Anthony M. Givings, Petitioner-appellant, v. R. Michael Cody, Respondent-appellee, 73 F.3d 373 (10th Cir. 1996)

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U.S. Court of Appeals for the Tenth Circuit - 73 F.3d 373 (10th Cir. 1996)

Jan. 3, 1996


Before TACHA, LOGAN and KELLY, Circuit Judges.


ORDER AND JUDGMENT1 

LOGAN, Judge

After examining the briefs and appellate record, this panel has determined unanimously that oral argument would not materially assist the determination of this appeal. See Fed. R. App. P. 34(a); 10th Cir. R. 34.1.9. The case is therefore ordered sub-mitted without oral argument. We grant a certificate of probable cause and right to proceed in forma pauperis in order to reach the merits of the appeal.

Petitioner Anthony M. Givings, a state prisoner, filed a pro se petition for a writ of habeas corpus pursuant to 28 U.S.C. 2254. He contends that his trial and appellate counsel were constitutionally inadequate based upon trial counsel's failure to preserve or object and appellate counsel's failure to pursue on appeal certain alleged issues, principally concerning his claim that he stabbed the victim in self-defense. He also argues that the district court abused its discretion in not appointing counsel to represent him in this postconviction proceeding.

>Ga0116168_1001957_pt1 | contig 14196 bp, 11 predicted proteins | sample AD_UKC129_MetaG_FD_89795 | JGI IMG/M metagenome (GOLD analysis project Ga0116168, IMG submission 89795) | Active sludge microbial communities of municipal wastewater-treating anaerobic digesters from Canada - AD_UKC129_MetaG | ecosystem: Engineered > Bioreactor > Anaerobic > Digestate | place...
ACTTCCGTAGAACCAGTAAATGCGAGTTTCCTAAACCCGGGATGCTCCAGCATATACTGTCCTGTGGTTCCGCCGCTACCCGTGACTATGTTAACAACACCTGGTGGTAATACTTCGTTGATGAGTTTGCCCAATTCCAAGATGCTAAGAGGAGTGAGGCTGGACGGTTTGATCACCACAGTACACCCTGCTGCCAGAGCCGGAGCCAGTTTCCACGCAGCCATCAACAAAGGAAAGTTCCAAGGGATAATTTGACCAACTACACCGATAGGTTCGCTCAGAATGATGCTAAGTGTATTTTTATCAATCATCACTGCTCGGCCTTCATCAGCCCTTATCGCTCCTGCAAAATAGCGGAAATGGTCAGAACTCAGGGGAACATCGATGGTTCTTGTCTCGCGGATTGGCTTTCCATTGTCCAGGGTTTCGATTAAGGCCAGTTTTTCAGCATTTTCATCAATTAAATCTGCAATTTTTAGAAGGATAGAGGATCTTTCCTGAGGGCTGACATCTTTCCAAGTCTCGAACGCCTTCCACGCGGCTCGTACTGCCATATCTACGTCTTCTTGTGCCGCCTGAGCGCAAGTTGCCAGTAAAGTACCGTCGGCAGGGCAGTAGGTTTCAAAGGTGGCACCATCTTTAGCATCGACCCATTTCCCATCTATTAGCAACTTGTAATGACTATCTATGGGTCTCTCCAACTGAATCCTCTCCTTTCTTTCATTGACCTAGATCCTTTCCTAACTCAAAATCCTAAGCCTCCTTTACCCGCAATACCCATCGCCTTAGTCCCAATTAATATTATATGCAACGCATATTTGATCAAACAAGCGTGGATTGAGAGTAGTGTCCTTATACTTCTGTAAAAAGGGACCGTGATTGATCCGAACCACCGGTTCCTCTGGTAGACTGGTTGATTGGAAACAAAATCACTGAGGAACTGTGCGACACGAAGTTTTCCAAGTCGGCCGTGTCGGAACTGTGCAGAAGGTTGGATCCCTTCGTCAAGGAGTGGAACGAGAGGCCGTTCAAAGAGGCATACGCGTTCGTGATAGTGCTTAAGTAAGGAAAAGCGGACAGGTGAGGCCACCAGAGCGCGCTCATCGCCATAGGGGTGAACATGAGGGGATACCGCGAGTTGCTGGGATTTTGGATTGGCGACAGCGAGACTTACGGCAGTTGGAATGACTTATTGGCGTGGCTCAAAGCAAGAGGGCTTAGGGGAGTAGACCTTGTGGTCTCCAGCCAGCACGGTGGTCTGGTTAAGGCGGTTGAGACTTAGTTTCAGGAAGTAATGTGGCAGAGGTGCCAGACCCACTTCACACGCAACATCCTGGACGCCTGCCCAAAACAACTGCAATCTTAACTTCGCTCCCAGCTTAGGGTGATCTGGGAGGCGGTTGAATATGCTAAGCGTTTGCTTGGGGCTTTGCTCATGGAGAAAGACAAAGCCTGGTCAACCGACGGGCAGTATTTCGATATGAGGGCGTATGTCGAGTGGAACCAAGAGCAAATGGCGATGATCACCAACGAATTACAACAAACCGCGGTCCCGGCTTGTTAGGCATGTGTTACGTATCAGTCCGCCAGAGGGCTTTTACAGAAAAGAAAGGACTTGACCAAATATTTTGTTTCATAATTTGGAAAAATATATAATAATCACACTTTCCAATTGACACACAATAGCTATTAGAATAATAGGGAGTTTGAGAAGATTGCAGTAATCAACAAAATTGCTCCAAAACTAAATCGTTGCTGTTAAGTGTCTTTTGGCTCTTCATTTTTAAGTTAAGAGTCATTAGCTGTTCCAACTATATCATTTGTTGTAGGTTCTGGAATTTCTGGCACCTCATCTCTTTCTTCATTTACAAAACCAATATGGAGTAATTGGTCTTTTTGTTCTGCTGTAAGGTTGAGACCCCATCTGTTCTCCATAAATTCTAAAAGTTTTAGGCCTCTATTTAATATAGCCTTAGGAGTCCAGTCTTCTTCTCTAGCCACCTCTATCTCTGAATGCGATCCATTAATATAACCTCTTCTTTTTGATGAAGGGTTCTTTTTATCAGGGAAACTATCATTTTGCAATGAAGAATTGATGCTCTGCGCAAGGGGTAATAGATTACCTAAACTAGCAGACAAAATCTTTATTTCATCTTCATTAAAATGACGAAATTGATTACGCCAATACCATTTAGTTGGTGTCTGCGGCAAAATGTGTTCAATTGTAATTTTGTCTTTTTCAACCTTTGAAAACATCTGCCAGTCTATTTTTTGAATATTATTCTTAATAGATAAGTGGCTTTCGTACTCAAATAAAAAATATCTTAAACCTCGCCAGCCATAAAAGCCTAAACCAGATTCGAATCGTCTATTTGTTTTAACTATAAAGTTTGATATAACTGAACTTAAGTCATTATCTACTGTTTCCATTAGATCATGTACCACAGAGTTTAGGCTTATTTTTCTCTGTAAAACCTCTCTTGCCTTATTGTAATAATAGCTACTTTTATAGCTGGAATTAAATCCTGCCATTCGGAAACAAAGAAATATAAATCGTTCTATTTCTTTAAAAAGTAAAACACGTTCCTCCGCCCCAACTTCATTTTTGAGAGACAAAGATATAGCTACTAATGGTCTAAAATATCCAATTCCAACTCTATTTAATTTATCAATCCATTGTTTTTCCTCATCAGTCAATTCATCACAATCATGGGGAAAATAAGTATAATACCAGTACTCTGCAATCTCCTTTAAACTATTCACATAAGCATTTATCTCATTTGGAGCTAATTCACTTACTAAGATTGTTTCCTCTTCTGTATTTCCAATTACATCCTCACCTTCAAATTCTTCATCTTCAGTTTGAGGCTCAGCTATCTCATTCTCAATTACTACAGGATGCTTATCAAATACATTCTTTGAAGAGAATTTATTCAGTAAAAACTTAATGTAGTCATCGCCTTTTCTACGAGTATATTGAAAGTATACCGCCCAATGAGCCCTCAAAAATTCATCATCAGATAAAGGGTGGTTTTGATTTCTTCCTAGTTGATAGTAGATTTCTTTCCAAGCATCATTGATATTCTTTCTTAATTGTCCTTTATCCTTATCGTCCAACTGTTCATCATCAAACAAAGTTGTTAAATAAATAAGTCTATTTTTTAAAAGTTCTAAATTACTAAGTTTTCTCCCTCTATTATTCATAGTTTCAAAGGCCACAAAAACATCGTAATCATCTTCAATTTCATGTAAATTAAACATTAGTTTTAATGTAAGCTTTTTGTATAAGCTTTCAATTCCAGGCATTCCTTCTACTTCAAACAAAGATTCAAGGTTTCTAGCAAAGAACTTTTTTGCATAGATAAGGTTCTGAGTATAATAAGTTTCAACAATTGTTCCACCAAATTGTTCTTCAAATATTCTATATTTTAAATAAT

We hold that the district court did not abuse its discretion in failing to appoint counsel to represent petitioner in his postconviction proceedings. There is no constitutional right to counsel in postconviction proceedings. Coleman v. Thompson, 501 U.S. 722, 752 (1991); McClesky v. Zant, 499 U.S. 467, 495 (1991). A review of the contentions and the entire record convinces us that an attorney would not be able to present any better arguments than those made by petitioner.

The facts and law applicable to this case are accurately discussed in the magistrate judge's Second Supplemental Findings and Recommendation of April 7, 1995, which was adopted by the district court. We AFFIRM for substantially the reasons stated therein.

AFFIRMED.

The mandate shall issue forthwith.

 1

This order and judgment is not binding precedent, except under the doctrines of law of the case, res judicata, and collateral estoppel. The court generally disfavors the citation of orders and judgments; nevertheless, an order and judgment may be cited under the terms and conditions of the court's General Order filed November 29, 1993. 151 F.R.D. 470